Victoria University of Wellington’s Council voted today to increase undergraduate and postgraduate tuition fees by two percent in 2018.

Chancellor Sir Neville Jordan said the Council made the decision after consultation with the University community. There was also an information session for students hosted by Victoria’s Vice-Chancellor, Professor Grant Guilford, and the Victoria University of Wellington Students Association (VUWSA).

“As a Council, we understand the impact tuition fees have on students. However, it is also our job to ensure that we are adequately resourced to continue to offer our students the quality education they deserve and to deliver on Victoria’s commitment to providing a student experience that is second to none,” says Sir Neville.

“Such decisions are never easy and I would like to thank the students who took part in discussions with Council throughout the process.



“I would also like to emphasise that the decision to raise student fees is to ensure we provide an environment in which our students thrive. This includes a quality educational experience, modern facilities and a comprehensive network of student support services.”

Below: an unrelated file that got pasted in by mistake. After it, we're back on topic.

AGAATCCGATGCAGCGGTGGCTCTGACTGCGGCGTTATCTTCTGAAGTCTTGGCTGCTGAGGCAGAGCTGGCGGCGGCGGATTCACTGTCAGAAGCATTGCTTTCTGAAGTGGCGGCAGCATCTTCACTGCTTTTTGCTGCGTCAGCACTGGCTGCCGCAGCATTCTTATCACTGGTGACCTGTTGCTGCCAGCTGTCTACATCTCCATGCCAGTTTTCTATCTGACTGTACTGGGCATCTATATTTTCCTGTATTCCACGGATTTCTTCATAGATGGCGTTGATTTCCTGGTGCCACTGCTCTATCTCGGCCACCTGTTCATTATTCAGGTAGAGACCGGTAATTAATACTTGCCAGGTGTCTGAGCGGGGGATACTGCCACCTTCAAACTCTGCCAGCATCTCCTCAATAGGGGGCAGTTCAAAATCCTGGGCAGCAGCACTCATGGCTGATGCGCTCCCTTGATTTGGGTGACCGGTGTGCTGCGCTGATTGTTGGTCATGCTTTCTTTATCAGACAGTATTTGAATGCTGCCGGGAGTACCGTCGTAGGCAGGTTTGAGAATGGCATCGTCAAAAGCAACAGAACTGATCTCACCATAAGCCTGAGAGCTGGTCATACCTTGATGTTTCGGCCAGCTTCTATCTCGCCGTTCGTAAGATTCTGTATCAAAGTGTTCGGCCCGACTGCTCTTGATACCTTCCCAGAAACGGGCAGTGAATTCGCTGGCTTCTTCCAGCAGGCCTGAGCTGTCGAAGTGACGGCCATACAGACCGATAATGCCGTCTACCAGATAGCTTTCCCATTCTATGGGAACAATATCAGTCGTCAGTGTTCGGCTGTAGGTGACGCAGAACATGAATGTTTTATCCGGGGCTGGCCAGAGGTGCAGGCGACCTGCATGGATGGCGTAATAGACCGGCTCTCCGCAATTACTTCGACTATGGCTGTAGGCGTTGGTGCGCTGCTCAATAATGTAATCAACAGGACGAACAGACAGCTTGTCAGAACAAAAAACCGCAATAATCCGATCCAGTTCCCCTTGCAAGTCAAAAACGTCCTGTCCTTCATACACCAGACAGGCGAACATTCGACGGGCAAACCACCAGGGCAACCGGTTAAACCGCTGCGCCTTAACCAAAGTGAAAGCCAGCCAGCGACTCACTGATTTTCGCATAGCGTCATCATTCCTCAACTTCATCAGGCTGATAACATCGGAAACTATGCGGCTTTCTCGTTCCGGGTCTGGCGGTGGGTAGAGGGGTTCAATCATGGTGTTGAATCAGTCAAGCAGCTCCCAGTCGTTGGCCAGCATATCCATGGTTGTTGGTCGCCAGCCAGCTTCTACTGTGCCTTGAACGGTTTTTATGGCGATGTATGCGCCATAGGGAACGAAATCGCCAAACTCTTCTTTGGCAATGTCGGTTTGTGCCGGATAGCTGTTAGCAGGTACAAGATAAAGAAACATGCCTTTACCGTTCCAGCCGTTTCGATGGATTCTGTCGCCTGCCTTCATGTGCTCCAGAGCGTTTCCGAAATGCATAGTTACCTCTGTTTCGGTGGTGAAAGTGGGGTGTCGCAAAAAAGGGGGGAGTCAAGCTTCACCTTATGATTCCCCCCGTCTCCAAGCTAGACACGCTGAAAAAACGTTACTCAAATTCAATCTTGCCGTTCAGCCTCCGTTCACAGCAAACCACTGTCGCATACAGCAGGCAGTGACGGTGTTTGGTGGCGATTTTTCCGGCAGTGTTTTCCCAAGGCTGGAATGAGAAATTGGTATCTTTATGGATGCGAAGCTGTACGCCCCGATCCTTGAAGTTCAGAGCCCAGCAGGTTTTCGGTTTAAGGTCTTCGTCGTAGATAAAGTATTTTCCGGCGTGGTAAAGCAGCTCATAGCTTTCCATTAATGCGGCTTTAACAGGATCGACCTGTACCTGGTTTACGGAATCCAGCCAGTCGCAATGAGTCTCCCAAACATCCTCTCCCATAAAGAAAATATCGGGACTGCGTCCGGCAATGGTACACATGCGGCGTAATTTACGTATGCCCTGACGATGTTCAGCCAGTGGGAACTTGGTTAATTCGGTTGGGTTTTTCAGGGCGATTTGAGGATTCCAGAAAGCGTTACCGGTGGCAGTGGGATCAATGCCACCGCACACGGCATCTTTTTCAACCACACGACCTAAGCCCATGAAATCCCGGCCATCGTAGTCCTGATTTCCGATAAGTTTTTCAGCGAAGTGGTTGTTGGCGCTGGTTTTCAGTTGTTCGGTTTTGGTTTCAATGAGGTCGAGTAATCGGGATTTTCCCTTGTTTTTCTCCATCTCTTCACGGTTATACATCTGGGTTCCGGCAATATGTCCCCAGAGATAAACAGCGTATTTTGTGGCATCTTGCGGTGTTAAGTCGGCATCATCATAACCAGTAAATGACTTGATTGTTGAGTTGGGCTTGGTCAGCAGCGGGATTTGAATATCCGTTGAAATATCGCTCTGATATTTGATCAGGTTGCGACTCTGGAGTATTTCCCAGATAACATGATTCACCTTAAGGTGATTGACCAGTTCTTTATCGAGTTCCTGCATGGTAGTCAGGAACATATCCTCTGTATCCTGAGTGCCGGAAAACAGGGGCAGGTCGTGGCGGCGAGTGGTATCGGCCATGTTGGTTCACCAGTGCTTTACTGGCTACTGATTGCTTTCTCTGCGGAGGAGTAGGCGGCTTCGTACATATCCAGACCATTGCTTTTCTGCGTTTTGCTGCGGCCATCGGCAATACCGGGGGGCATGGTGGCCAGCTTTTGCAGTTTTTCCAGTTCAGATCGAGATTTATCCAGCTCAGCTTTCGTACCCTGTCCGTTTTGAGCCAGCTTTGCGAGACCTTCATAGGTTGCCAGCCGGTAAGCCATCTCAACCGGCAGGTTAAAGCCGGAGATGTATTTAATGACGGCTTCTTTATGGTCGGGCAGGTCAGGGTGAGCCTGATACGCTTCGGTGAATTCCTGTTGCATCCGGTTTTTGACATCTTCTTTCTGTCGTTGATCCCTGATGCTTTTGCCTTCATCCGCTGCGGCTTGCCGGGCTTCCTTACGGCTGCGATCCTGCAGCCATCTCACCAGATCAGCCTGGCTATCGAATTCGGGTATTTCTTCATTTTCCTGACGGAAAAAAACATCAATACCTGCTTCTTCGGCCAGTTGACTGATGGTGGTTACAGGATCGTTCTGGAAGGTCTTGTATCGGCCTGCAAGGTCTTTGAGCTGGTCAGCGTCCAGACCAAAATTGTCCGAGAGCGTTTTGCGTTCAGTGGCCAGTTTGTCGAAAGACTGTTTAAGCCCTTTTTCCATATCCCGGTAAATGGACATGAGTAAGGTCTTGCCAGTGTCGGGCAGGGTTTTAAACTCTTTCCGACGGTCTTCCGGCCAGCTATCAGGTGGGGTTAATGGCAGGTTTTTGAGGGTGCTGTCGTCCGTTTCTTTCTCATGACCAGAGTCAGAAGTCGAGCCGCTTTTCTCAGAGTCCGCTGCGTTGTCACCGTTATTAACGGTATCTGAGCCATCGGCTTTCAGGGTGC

Victoria Vice-Chancellor Professor Grant Guilford says while the additional income from the two percent fee increase in 2018 will be welcome, it will not fill the gap between Victoria University’s costs and its revenue.

In 2018, the amount that student fee revenues will contribute to total costs will decline by about one percent as staff and depreciation costs are rising faster than income from fees. Professor Guilford says the university must continuously invest in its people and infrastructure to improve quality standards and meet the goal of providing an outstanding student experience.

Sir Neville said Victoria’s fees for most subjects were comparable with other universities. “The exception is the humanities and social sciences, where fees at Victoria are around nine percent lower than at the most expensive institution in New Zealand.

“Students studying arts and humanities at Victoria have the added advantage of knowing they are receiving a world-class experience, with Victoria number one in New Zealand for arts and humanities in the latest Times Higher Education subject rankings.”

Victoria’s Council also voted to increase the Student Services Levy in 2018 by approximately 3.5 percent. The levy helps meets the extensive range of services available to students at Victoria, including careers guidance, pastoral care, financial support and advice and sport, recreation and cultural activities. This increase in the levy is in line with a recommendation from a committee jointly run by Victoria staff and students.

 

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